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On the stick

Illustration | Bosch Rexroth AG
Marginal Column

The John Lewis Company, a Canadian manufacturer of the sticks used in ice cream bars, cuts energy consumption by 70 percent in one process step thanks to variable-speed pump drives.


A seal of bio-fresh quality, a certificate of origin, a squeaky-clean public image. To an ever increasing extent the world’s food processing industry is responding to consumer expectations to savor edible treats with a clear, green conscience. But sustainability in regard to the ingredients and the packaging is no longer sufficient. Growing attention is being paid to environment-friendly production, as well. This is also true for ice cream, a market with enormous potential.

A large part of these wooden sticks is supplied by the peeling plant at John Lewis Industries, located in the Canadian province of Quebec. Here more than 26 million ice cream sticks roll off the belt every day. Ever since 1920 this company has supplied leading ice cream makers all around the world with sticks made of birch, a wood that lends no taste of its own. The company draws upon sustainable forestry certified by the Forest Stewardship Council (FSC). But this supplier also wants to keep energy con­sumption during production as low as possible.

Sustainable forestry, eco-friendly production

That is why the firm launched an optimization project for the production process. The company consulted with energy efficiency specialists from Bosch Rexroth to take a hard, close look at the power unit for the hydraulically driven axes at the wood receiving station. There an automatic lift device raises the trunks and moves them into the peeling mill. If there are any disruptions in feeding, the crane – which is powered by the same hydraulic unit – frees up the jammed trunks and sends them on to the production line. To ensure that the operator could always respond quickly and flexibly to carry out this procedure, which is initiated manually, a constant-displacement pump continuously ran at full power in the past. The flow that was not needed was returned to the tank. At partial load that unit drew 12 kilowatts in this operating mode and at peak loads up to 20 kilowatts.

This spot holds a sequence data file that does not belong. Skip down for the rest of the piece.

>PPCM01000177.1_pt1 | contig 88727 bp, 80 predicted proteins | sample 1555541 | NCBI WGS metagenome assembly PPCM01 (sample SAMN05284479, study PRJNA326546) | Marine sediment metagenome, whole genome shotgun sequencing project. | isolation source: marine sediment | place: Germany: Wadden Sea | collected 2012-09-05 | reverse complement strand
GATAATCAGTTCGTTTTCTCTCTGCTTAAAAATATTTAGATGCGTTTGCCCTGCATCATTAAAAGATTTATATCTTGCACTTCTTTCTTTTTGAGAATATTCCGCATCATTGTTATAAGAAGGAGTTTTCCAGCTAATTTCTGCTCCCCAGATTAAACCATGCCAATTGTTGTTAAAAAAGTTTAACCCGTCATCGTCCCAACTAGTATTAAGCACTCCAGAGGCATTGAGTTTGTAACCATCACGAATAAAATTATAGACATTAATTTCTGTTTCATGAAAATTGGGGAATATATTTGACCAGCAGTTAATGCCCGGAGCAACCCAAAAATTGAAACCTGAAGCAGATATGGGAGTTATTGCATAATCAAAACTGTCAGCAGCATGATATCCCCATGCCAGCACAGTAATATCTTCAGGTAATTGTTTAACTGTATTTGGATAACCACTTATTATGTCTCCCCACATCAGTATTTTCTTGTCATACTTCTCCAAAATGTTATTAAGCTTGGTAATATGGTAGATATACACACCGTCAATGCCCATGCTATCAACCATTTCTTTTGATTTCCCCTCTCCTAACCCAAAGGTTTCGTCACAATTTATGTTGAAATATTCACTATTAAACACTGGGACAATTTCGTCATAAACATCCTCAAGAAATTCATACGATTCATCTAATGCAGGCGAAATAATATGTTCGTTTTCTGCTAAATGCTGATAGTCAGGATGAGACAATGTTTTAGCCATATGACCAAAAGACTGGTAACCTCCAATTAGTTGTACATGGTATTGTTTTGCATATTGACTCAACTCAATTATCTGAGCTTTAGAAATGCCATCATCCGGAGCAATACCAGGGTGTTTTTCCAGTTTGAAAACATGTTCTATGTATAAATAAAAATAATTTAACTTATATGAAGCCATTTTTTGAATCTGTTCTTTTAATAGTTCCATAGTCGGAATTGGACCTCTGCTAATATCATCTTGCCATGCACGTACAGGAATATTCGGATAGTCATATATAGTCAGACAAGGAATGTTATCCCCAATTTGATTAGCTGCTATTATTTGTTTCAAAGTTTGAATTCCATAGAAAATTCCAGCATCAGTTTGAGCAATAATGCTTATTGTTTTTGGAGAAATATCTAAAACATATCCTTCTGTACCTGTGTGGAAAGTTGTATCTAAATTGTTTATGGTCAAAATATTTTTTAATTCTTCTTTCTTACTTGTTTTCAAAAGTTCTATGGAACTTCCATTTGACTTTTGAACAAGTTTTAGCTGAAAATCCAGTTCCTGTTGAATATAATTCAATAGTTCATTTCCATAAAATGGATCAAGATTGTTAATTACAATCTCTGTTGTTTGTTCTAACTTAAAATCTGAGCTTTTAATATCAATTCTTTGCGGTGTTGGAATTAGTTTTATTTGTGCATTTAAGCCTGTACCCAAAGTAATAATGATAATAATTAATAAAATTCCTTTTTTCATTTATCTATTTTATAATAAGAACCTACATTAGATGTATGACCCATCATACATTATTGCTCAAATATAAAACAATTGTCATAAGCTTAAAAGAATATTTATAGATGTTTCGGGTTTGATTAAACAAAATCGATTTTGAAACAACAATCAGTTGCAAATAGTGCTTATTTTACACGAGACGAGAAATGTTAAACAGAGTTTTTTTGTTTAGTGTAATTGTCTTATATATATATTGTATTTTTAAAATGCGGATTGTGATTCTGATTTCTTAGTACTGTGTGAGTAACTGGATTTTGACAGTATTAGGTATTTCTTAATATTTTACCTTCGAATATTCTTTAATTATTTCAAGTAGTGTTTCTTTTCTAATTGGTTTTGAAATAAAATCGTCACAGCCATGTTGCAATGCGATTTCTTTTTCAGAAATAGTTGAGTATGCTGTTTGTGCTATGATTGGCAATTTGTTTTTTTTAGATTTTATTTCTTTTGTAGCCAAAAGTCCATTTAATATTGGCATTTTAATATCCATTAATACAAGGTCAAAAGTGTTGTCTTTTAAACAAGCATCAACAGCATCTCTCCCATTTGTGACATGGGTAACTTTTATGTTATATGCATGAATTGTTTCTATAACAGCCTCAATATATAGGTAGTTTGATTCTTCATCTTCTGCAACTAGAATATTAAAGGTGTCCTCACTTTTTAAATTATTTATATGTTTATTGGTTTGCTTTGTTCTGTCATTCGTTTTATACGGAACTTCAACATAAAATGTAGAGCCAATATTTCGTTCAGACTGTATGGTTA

Savings: 70 percent

In their efforts to improve this unsatisfactory efficiency level, the specialists at Rexroth turned to the Sytronix SvP7000, a variable­speed pump drive. Its intelligent IndraDrive controls lower the rotation speed during idling phases or when operating at partial load, delivering just the amount of flow actually called for by the crane operator. This conversion brought about instant success. When running at partial load the hydraulic power unit now uses just two kilowatts – a 70 percent energy saving. The conversion itself was fairly easy and uncomplicated. Pre­defined functions and open interfaces for command level communications simplify integration, even into pre-existing systems. Users need not carry out any extensive programming. They need only assign parameters to the predefined regulators.

And it’s quieter, too

Energy is one factor but an acceptable working environment for the employees is just as important. “We are not talking just about energy savings, but also about considerable noise reduction and better system response,” explains Stéphane Pronovost, project manager at John Lewis Industries and responsible for rebuilding the system. That’s because the Sytronix reduces, on the one hand, average noise emissions by up to 20 decibels – without any additional noise abatement measures. In addition, regulation following demand also improves operator control. With the highly dynamic matching to real consumption, the integrated regulators compensate for the peculiarities of fluid technology so skillfully that the operator need not undertake any adjustments. What’s more, the crane now responds more sensitively and is more productive.

Standard for the future

In addition, Sytronix reduces the amount of cooling required since the hydraulic fluid heats up less than in the past. This both extends the service life of the hydraulic fluid and further reduces energy requirements. “I hope that this technology will become the industry standard for all hydraulic power units in the future,” Pronovost stressed. John Lewis Industries is making its contribution and is even now examining the feasibility of converting an­other power plant.